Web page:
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Saturday, May 31, 2014

Jordan Rice bravery award

Jordan Rice

In January 2011, during a deadly flash Queensland flood in Toowoomba, Donna Rice and her two sons were stranded on the roof of their car in a raging torrent of muddy water.  When a rescuer finally reached them, Jordan Rice is reported to have said "take my brother first" even though he couldn't swim.  A moment later, Jordan and his mother were washed away and drowned.

For a while, Jordan's courage was recognized and applauded by everyone including Prime Minister Julia Gillard.  Now Jordan's father John Tyson wants his son's bravery to be recognized by Australia's highest civilian award for bravery - the Cross of Valour.

But I'm confused.  Was it Jordan who told his rescuer to take his young brother first or was it his mother Donna?

Blake with PM Julia Gillard

Jordan's father John Tyson has written to Tony Abbott, asking for his help.

The award was established in 1975 to replace the British George Cross, previously awarded to Australians, and has so far only been awarded to five men.

A spokesman from Mr Abbott's office said "Nominations for bravery awards in the Australian Honours system are considered by the Australian Bravery Decorations Council which makes recommendations to the Governor-General.  The Prime Minister has approached the Governor-General to ask for his support in ensuring proper consideration is given to any nominations for bravery awards relating to this tragic incident."

At the inquiry in 2011, the court heard the frantic 000 call Donna Rice made as she and her sons clung desperately to their car roof. She is heard screaming in the background as Jordan begs rescuers to "hurry up, we're nearly drowning."  Donna asks 000 operator Constable Wheeler to call her a tow truck.  After first asking her the make and model of her car, Constable Wheeler said "Well you shouldn't have driven through in the first place."

The inquiry heard Constable Wheeler, a police officer of 19 years experience, had not asked Rice if there were other people with her or how high the water was before assigning the job as low priority. He said Donna's even vocal tone and her request for a tow truck gave him the impression that she was not in extreme danger. "There wasn't time for anything that day", he told the commission, "it was mayhem in there."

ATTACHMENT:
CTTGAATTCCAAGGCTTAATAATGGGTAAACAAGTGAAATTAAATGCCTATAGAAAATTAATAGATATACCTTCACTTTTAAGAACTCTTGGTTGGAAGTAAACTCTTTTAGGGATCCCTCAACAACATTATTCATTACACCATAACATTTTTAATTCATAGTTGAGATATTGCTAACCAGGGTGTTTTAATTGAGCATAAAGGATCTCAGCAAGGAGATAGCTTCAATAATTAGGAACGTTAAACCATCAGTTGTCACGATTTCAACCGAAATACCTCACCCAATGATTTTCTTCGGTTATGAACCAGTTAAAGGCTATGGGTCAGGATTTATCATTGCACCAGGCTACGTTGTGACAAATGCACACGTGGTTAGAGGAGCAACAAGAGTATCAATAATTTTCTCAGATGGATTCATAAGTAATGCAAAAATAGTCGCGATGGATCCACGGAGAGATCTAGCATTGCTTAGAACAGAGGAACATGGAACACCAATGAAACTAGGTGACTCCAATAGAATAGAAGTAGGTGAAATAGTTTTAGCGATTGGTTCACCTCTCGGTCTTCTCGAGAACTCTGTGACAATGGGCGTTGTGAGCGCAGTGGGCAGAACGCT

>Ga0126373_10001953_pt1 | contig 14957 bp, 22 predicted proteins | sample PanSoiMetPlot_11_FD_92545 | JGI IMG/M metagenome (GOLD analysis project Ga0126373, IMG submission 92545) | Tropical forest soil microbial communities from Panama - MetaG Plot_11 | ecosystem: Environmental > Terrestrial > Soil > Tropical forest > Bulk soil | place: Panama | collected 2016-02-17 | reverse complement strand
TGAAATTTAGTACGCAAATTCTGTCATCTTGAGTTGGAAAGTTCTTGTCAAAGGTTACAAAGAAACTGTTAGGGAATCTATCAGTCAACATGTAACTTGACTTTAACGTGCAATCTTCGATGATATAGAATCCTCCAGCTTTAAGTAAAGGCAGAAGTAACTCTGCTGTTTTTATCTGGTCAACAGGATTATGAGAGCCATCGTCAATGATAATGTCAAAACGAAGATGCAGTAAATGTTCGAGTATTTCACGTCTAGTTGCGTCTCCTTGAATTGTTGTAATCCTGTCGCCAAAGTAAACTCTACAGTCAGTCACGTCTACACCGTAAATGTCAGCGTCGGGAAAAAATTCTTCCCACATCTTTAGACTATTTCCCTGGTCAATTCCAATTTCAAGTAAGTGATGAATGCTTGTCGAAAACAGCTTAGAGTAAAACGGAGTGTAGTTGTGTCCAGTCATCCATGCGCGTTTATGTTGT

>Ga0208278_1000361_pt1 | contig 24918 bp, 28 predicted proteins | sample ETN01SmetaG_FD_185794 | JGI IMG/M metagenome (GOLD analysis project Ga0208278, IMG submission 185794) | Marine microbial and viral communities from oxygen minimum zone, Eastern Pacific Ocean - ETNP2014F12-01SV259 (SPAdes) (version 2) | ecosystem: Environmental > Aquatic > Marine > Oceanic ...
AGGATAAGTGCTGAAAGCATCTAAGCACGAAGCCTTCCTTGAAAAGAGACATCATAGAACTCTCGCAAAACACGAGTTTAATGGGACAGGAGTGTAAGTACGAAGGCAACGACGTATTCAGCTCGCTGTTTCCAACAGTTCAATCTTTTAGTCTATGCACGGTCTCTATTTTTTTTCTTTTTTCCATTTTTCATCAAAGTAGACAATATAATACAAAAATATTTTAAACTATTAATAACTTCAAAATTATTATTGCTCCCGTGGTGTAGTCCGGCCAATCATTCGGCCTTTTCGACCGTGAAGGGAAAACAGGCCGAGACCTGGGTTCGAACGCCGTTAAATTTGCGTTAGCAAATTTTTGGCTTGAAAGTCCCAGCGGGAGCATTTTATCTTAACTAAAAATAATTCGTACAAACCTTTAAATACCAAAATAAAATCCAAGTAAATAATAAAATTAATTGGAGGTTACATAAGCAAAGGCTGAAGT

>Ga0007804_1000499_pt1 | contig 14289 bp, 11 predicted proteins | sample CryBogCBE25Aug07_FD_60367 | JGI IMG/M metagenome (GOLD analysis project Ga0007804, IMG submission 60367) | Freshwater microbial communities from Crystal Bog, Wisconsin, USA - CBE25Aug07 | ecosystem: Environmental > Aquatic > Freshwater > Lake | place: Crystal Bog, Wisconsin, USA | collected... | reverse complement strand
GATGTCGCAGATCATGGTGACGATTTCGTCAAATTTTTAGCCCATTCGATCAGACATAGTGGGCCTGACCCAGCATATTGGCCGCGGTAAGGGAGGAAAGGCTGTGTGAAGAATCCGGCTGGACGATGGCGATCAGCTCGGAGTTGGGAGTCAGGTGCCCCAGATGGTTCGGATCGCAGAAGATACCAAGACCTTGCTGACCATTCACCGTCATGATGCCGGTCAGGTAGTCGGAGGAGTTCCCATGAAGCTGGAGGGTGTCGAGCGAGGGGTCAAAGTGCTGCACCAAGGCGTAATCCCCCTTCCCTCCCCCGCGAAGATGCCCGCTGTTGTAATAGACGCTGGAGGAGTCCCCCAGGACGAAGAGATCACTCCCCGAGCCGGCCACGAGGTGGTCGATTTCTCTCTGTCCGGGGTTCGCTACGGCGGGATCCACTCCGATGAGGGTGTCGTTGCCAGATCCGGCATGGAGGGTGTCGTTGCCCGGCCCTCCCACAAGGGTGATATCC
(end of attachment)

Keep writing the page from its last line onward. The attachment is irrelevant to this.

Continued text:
The weather bureau was also in trouble for not giving people fair warning of what was about to happen, but it happened so fast, there wasn't time for warnings.

A shattered Chris Skehan and his wife

Business owner Chris Skehan said that on January 10, he checked the weather bureau radar before heading out for a job about 2pm. "I just remember seeing lots of yellow on the radar, huge amounts of yellow over Toowoomba" he said.

He stopped his ute when he saw water rising quickly in parts of Kitchener Street.  He took off his boots and socks and waded across to an elderly female who was stuck and starting to panic and helped her to reverse out safely.

Then he saw Donna and her two boys and a man attached to a rope struggling to reach them.  He asked the man with the rope to give him a go and he eventually reached the car and tied a rope to the hinge of the rear driver's door.  He said the lady shouted "take Blake first" so he piggy-backed him to safety and went back for the others. Then the rope snapped and Donna and Jordan were thrown into the muddy water. They managed to grab hold of a light pole for a few seconds, but the force of the water was too great and they were both swept away.

There were many other heroes that day who risked their lives to save others who never got a mention, but they know who they are. And what about Donna's bravery of insisting that her children's safety came before her own.  

The Bravery Decorations Council will have a difficult job trying to decide who is more deserving of a bravery award, when it was just a terrible tragic event.